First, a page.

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How Artists Are Combatting Climate Change Through Concerts

How Artists Are Combatting Climate Change Through Concerts

As the climate changes, it’s not too late to save ourselves. There is cause for both optimism and pessimism—salvation could take the form of easy technological fixes or cataclysmic climate events that force us to work together. Barring a groundbreaking technological breakthrough, one of the most likely pathways to climate action is via social movements. Activism through nonviolent protest has been found to be successful in achieving its goals if a critical mass of 3.5% or more of the population is mobilized, In other words, if 11.5 million Americans march in the streets and stay engaged, they can help bring about the radical social and political transformation needed to stop climate change. Beyond responses to repressive and autocratic rule, though, there are very few examples of sustained activism at this level of engagement.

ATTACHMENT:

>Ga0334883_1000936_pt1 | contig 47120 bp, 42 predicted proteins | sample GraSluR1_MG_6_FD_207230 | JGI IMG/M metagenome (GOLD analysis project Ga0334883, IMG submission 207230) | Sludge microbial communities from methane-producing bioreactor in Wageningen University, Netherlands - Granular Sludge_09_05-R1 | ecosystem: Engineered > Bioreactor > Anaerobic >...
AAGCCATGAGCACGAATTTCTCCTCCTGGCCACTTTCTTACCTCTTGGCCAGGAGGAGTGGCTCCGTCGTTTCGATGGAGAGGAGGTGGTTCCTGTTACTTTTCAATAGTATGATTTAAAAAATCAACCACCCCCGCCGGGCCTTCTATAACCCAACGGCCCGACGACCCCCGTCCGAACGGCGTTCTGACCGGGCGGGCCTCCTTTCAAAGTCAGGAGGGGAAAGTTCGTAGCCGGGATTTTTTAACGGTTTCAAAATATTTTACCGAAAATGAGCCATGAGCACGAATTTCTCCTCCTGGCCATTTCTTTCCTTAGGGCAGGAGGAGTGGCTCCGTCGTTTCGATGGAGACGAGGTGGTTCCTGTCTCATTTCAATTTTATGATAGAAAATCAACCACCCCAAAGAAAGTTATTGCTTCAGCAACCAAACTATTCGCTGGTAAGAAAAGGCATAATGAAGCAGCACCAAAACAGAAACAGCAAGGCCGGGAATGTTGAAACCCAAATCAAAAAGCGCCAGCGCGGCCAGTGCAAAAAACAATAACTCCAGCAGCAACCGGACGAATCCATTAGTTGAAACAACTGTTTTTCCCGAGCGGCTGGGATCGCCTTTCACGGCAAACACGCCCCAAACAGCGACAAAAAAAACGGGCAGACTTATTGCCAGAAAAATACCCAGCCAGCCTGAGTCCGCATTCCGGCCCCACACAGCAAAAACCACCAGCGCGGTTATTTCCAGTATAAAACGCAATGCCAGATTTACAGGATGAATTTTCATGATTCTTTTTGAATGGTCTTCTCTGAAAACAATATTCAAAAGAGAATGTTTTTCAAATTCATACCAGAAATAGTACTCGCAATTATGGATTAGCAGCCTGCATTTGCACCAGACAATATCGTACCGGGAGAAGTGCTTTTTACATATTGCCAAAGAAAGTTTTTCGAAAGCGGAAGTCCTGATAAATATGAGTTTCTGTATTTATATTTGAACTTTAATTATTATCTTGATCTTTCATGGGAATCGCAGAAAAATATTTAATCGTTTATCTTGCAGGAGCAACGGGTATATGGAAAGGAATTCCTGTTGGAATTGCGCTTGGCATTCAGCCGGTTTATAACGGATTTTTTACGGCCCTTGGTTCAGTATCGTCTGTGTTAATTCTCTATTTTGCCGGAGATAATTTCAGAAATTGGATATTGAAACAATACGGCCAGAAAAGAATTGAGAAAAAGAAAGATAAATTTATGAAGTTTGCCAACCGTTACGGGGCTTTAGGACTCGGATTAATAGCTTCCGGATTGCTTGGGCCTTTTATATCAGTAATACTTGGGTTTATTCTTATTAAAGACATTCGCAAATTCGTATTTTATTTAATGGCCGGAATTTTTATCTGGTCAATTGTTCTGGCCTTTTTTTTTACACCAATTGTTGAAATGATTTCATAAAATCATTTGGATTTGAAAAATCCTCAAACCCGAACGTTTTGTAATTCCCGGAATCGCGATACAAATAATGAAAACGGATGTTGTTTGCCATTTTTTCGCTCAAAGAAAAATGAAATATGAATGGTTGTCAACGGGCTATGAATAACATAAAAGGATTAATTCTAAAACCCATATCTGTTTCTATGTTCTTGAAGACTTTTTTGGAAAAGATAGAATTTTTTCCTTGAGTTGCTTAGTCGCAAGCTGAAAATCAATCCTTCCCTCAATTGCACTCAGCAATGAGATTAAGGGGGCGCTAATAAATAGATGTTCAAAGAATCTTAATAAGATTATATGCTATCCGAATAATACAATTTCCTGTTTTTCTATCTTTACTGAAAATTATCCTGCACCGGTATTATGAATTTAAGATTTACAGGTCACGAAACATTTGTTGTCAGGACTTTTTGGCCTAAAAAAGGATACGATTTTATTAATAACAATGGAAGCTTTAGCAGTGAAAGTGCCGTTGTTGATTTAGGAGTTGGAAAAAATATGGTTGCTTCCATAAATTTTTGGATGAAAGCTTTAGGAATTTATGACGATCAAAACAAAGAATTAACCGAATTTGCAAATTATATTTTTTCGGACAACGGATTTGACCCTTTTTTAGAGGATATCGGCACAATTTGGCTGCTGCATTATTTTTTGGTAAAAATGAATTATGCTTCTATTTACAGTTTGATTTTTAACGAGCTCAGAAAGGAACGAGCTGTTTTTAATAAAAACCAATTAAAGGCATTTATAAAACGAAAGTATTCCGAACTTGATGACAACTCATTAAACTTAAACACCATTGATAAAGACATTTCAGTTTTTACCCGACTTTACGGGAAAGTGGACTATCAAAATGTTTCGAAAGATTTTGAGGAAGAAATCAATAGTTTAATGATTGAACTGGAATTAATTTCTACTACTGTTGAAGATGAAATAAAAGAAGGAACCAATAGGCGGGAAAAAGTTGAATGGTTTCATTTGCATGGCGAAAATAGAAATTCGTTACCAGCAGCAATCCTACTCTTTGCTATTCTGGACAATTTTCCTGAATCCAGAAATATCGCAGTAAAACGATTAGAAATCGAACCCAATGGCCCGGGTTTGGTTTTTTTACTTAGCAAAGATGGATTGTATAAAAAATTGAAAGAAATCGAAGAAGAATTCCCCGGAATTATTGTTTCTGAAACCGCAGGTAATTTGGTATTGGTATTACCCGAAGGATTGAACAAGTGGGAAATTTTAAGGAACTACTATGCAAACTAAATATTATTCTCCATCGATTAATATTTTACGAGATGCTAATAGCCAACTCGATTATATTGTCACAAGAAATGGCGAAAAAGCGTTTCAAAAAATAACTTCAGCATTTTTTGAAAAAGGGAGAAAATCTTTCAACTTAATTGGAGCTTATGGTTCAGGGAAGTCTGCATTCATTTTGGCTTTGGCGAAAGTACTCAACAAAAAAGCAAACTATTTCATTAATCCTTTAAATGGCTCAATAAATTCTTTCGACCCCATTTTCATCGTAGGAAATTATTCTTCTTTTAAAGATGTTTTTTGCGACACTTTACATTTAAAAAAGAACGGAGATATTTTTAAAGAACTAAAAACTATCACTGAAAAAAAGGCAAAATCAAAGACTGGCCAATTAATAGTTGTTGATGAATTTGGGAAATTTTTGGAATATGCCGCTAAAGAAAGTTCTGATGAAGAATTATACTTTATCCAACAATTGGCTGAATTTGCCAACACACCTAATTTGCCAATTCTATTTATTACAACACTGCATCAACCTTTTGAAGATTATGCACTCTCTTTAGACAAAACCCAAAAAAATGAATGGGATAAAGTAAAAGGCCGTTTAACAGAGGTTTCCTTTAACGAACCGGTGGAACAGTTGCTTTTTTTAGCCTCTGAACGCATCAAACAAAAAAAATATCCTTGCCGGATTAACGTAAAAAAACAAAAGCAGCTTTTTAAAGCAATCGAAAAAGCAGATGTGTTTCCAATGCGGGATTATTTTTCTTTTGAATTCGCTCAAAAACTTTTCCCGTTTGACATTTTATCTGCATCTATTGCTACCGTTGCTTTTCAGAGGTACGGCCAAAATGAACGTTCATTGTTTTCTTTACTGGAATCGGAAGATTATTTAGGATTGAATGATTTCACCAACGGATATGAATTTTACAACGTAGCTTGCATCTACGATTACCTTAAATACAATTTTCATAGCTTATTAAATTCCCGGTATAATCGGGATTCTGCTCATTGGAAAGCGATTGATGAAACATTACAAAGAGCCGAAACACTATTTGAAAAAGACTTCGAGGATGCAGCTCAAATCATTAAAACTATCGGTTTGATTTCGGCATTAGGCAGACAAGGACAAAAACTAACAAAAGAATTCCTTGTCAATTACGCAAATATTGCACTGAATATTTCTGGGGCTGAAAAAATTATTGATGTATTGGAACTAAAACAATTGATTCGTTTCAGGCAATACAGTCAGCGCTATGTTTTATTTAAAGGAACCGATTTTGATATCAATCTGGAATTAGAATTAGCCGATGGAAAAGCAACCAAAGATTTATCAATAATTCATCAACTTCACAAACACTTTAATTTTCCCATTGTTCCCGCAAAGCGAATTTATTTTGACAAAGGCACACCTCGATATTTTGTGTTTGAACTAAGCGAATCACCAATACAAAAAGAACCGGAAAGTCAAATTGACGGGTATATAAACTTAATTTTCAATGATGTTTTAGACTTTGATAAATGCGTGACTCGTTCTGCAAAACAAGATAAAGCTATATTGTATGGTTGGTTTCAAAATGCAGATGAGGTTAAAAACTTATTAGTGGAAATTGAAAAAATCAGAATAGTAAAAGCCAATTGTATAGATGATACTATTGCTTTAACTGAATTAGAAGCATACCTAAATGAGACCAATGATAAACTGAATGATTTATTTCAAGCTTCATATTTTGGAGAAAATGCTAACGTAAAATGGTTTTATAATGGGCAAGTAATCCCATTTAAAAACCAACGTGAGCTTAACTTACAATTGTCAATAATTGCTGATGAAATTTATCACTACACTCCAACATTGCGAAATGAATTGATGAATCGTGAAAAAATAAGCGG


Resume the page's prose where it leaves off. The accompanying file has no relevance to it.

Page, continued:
So what will it take to get millions of Americans to do what is needed to stop the climate crisis?

Shared cultural experiences have the capacity to serve as platforms for civic participation and activism that can mobilize the masses. Given the overwhelming evidence that young people are concerned and anxious about how the climate crisis affects them, it makes sense to activate them at events where emotional energy can bring about laughter and tears in equal measure—music does both.

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Music travels everywhere. Bands play in red states and blue states, to audiences of all races, genders, and sexual orientations. For the 90 minutes or so of a live concert, everyone is united. These events have the potential to serve as on-ramps to engagement and climate activism.

On AJR’s 2022…

Read full article on time.com